A small light has been found in the darkness of the Eastern Sierra Unified School District financial crisis. Last Friday, the Mono County Office of Education informed ESUSD that the State Department of Education would be contacting them Monday about reversing the decision to discontinue their class size reduction grant for four years. The grant had been cut off when the application filing deadline was missed in the 2008/09 school year.
According to MCOE Superintendent of Schools Catherine Hiatt, MCOE has been contacting the State Department of Education regarding this matter, trying to convince them of the dire straits the District is in.
Hiatt had to give approval to the State to reinstate the funds, which she did. On Monday, ESUSD was told to download the grant form and place the completed version directly into the hands of MCOE, which Hiatt said they did. The form has been mailed and ESUSD also scanned a copy of the form and e-mailed it to the State, according to ESUSD Fiscal Director Jessica Denison.
The grant is expected to be restored retroactively to the 2008/09 school year, which means that ESUSD will receive approximately $300,000 for 2008/09 and 2009/10 ($150,00 for each year), plus the looming budget deficit will now be approximately $150,000 closer to being resolved because ESUSD should receive their allotment for 2010/11. According to Denison, the exact amount could vary if any classes in the District are over 20 students, which triggers the State to penalize the District.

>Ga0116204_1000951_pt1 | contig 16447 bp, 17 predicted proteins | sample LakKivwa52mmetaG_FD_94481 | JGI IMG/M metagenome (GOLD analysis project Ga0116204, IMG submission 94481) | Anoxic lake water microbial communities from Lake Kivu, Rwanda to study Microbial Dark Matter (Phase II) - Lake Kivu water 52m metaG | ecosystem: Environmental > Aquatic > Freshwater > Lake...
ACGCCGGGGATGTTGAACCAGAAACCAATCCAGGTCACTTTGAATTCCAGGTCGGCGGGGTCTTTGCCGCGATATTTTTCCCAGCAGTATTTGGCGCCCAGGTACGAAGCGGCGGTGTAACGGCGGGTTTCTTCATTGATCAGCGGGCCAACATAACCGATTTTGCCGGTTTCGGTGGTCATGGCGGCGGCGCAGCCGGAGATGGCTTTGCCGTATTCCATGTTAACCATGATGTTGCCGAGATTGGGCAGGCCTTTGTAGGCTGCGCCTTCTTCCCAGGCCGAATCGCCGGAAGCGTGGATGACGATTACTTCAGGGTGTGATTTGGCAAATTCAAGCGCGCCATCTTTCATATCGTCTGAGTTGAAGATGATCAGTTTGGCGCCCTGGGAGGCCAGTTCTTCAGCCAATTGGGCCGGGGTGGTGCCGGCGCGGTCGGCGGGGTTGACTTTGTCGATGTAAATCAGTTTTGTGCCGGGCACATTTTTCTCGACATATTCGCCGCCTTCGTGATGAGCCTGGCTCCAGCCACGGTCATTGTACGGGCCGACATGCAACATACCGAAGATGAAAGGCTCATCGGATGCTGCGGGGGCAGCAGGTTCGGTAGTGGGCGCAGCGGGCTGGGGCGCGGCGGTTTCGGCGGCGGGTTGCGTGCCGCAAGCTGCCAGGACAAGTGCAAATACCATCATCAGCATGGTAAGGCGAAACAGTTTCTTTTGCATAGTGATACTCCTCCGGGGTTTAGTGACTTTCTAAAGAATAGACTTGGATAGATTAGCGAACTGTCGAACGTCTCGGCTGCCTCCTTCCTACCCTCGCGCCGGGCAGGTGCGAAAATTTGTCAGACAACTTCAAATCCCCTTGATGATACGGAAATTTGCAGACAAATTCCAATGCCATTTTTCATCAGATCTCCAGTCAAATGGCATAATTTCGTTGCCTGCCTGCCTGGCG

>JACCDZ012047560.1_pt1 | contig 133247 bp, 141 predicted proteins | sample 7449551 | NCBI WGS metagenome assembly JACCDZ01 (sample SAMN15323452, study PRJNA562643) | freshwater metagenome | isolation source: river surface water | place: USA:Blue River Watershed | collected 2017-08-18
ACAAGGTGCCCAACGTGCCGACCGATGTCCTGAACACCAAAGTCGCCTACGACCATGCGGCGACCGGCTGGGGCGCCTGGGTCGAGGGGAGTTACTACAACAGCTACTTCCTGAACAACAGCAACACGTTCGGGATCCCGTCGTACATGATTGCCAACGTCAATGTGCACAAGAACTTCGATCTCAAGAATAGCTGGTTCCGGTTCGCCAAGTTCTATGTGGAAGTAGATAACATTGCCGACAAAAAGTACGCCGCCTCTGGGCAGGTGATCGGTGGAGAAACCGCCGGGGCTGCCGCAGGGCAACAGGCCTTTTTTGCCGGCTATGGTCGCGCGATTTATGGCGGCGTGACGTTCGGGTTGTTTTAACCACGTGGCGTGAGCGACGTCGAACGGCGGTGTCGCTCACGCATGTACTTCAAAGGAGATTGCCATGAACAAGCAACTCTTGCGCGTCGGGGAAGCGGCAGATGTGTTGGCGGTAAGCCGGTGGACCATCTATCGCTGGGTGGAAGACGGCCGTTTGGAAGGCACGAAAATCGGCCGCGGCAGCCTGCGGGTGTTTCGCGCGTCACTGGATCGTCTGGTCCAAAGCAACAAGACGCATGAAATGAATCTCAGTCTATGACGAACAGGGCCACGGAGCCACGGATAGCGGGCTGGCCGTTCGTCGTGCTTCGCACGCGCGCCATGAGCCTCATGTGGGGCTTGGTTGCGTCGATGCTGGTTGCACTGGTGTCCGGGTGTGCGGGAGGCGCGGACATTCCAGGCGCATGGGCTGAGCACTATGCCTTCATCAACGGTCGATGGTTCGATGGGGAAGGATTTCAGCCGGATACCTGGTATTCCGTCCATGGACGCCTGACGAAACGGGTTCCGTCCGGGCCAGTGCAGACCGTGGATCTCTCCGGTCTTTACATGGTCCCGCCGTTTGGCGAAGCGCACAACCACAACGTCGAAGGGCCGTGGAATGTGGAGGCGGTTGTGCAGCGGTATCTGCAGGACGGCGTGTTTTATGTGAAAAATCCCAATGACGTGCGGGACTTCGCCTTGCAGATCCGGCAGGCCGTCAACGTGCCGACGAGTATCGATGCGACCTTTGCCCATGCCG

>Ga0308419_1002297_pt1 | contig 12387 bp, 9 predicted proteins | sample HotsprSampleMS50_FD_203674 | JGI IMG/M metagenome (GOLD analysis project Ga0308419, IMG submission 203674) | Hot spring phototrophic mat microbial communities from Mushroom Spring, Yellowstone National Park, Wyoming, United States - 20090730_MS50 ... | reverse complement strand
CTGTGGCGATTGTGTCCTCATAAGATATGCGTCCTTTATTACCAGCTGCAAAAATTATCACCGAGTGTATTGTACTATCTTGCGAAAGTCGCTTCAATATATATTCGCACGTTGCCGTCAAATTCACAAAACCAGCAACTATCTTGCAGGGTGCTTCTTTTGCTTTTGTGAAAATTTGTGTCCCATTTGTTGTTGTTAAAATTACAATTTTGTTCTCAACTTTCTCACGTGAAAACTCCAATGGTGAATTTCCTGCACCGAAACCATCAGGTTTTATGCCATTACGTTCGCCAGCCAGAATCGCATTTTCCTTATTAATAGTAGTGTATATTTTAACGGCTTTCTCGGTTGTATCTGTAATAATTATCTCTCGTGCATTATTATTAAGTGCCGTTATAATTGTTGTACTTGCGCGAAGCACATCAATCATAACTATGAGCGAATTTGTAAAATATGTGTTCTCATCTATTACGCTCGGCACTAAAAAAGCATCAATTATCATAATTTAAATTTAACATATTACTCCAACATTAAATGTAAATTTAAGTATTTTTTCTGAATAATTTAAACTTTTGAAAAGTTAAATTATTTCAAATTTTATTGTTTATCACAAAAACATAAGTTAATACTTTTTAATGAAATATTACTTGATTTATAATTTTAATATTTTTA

“But it’s cheaper to take the penalty than to hire a new teacher,” she said.
Hiatt spoke to the original missed deadline snafu to clarify MCOE’s role in what happened.
According to Hiatt, Denison was asked to sign up on a list serve if she had not already in 2008/09. The list serve is the online portal of information regarding these class size reduction grants. Hiatt added that MCOE sent over a reminder letter to ESUSD about the Dec. 22 deadline for the applications. Hiatt also stated that in her talks with the State Department of Education, they claimed they had sent Denison a notice about the deadline and then, when they did not see ESUSD on the list after the deadline they called and left a message for Denison about the need for her to turn in the form.
Denison claimed that the District had an old phone system in 2008/09 and that she was not receiving voicemail at that time. The phones have since been updated and Denison has recently signed up for the list serve.
“I just want to be correct about these things,” Hiatt concluded. “When people are coming at you, you tend to blame others, but the Mono County Office of Education has been taking care of business the way they always do and has nothing to be embarrassed about.”